Image: Zara Canfield
LGBTQIA+ Rights Are Human Rights
Fighting injustice with Pride
Proceeds from Oxfam's Pride collection will go to projects and partners around the world supporting LGBTQIA+ people.
What does LGBTQIA+ stand for?
LGBTQIA+ stands for…
Lesbian (women attracted to women)
Gay (men attracted to men, although the term can also include women attracted to women)
Bisexual (attracted to both men and women)
Transgender (people whose gender doesn’t match the sex assigned to them at birth)
Queer (a reclaimed term often used by those who identify as LGBTQIA)
Intersex (born with both male and female sex characteristics)
Asexual (not attracted to anyone)
+ other sexual identities such as two-spirit, pansexual, gender fluid, and more.
Why does Oxfam support LGBTQIA+ people?
Because of discrimination, LGBTQIA+ people globally are more likely than others to:
- Live in poverty
- Experience unemployment
- Experience homelessness
- Lack access to healthcare
- Experience violence
- Experience sexual assault
- Experience mental health issues
We work with communities and organisations globally toward a just world. A world where people can live with dignity, have their basic needs met and their fundamental rights respected. We work for a world where people can speak up for their rights, their needs and their concerns, so people in power listen and act.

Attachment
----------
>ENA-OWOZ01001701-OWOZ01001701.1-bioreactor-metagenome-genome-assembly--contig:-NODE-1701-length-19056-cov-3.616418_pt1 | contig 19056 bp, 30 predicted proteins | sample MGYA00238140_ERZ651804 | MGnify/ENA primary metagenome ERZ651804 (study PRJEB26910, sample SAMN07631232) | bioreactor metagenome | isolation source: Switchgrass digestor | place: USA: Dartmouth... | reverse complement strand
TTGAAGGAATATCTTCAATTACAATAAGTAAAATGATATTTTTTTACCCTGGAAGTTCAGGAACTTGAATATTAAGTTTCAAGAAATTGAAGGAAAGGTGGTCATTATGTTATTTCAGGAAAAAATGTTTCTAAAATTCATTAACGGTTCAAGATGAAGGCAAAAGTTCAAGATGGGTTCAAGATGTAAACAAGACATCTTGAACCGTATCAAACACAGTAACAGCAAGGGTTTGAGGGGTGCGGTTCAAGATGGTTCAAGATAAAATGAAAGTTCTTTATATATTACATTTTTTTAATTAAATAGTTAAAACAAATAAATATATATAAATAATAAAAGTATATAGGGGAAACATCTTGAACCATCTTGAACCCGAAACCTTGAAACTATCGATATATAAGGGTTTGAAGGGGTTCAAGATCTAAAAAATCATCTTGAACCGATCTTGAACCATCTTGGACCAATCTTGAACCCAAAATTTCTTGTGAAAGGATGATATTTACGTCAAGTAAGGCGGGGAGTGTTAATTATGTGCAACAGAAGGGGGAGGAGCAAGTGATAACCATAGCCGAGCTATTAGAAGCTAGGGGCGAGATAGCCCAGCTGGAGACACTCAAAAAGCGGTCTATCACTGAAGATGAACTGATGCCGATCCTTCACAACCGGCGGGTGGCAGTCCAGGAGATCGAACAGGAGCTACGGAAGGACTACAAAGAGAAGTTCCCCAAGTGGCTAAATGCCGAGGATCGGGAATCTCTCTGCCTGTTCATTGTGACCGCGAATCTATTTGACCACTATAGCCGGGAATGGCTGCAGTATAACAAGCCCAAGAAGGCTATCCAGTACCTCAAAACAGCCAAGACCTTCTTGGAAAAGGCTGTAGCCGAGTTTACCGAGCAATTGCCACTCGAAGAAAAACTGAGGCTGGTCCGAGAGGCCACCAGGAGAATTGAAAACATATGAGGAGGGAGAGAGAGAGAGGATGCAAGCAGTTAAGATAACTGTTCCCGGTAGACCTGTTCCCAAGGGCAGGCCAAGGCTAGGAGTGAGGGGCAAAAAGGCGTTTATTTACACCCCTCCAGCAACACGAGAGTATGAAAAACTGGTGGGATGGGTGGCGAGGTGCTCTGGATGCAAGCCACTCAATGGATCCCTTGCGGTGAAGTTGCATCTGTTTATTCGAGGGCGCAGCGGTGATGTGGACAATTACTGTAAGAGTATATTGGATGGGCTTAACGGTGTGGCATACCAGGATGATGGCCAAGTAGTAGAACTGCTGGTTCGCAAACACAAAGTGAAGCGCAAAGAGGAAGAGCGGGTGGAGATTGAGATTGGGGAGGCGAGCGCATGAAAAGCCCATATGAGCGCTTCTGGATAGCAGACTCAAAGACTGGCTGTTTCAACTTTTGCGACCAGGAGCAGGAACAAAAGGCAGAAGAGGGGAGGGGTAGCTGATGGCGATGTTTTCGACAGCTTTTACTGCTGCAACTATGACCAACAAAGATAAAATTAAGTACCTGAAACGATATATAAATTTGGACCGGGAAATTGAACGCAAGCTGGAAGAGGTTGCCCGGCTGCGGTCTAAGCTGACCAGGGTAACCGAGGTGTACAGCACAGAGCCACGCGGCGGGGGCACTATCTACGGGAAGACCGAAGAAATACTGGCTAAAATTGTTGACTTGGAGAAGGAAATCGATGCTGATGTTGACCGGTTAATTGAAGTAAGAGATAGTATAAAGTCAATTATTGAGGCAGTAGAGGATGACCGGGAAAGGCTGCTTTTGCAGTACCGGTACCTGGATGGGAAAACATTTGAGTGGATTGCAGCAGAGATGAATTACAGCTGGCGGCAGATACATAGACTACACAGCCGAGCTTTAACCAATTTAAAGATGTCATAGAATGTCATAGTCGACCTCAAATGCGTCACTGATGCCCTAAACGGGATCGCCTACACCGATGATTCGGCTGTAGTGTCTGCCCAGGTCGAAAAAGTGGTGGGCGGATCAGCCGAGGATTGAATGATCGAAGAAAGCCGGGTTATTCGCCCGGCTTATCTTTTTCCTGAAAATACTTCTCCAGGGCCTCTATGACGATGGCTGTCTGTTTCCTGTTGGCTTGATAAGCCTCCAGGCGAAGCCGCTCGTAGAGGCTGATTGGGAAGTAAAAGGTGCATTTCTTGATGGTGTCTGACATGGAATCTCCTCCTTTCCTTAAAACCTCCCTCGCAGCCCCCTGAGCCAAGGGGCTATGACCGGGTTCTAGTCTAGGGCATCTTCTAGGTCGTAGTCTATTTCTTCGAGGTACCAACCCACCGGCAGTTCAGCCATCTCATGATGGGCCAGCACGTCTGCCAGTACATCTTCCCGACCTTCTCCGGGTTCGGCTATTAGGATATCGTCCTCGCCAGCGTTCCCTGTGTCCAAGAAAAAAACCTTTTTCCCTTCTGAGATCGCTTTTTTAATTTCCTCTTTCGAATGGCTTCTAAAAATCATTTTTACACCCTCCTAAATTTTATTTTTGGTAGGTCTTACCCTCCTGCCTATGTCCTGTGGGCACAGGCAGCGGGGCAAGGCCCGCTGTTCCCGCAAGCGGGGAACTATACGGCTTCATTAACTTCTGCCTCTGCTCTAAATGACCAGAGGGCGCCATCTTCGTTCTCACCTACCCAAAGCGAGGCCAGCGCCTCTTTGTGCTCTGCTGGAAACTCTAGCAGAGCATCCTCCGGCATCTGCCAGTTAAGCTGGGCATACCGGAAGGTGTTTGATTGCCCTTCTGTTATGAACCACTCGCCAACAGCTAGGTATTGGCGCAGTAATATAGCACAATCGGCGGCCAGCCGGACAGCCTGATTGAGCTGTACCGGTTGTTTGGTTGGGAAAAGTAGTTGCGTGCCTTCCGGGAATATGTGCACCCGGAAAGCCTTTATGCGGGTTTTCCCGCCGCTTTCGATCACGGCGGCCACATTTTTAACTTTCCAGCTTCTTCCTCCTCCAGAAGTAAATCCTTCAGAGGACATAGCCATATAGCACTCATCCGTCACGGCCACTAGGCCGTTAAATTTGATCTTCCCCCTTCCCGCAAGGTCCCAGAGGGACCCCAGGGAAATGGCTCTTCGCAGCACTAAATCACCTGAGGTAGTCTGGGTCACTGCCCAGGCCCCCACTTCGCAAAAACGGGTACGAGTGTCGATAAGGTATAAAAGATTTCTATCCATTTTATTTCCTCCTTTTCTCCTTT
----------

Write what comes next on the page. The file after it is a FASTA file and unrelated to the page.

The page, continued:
This is why supporting LGBTQIA+ people is part of our work to end poverty and inequality.
Too many people still face violence, inequality and even torture or execution because of who they are and who they love. I want to recognise the additional challenge of intersection with race for queer/trans people of colour. As an organisation, we must be tireless in our commitment to diversity and inclusion and ensure that this translates into clear and specific actions in support of those we serve and our staff and volunteers.”
– Danny Sriskandarajah, CEO, Oxfam GB
What is sexuality and sexual orientation?
Sexuality and sexual orientation are often used interchangeably. Sexual orientation is about who someone is attracted to and who they form relationships with. Sexualities include lesbian, gay, bisexual, asexual, pansexual and more.
What is gender?
Gender is the word used for socially constructed ideas about behaviours, roles, expressions and identities of girls, women, boys, men, and gender-diverse people.
Why does Oxfam take a feminist approach?
Oxfam supports women and people who experience gender-based discrimination to claim their rights. This includes trans women, trans men and non-binary people. We support everyone to dismantle unequal gender roles. We believe poverty can only be overcome when all people are treated equally. When everyone's human rights are respected and upheld. And when everyone has the freedom to make choices about their lives. Feminism is about equality and fairness.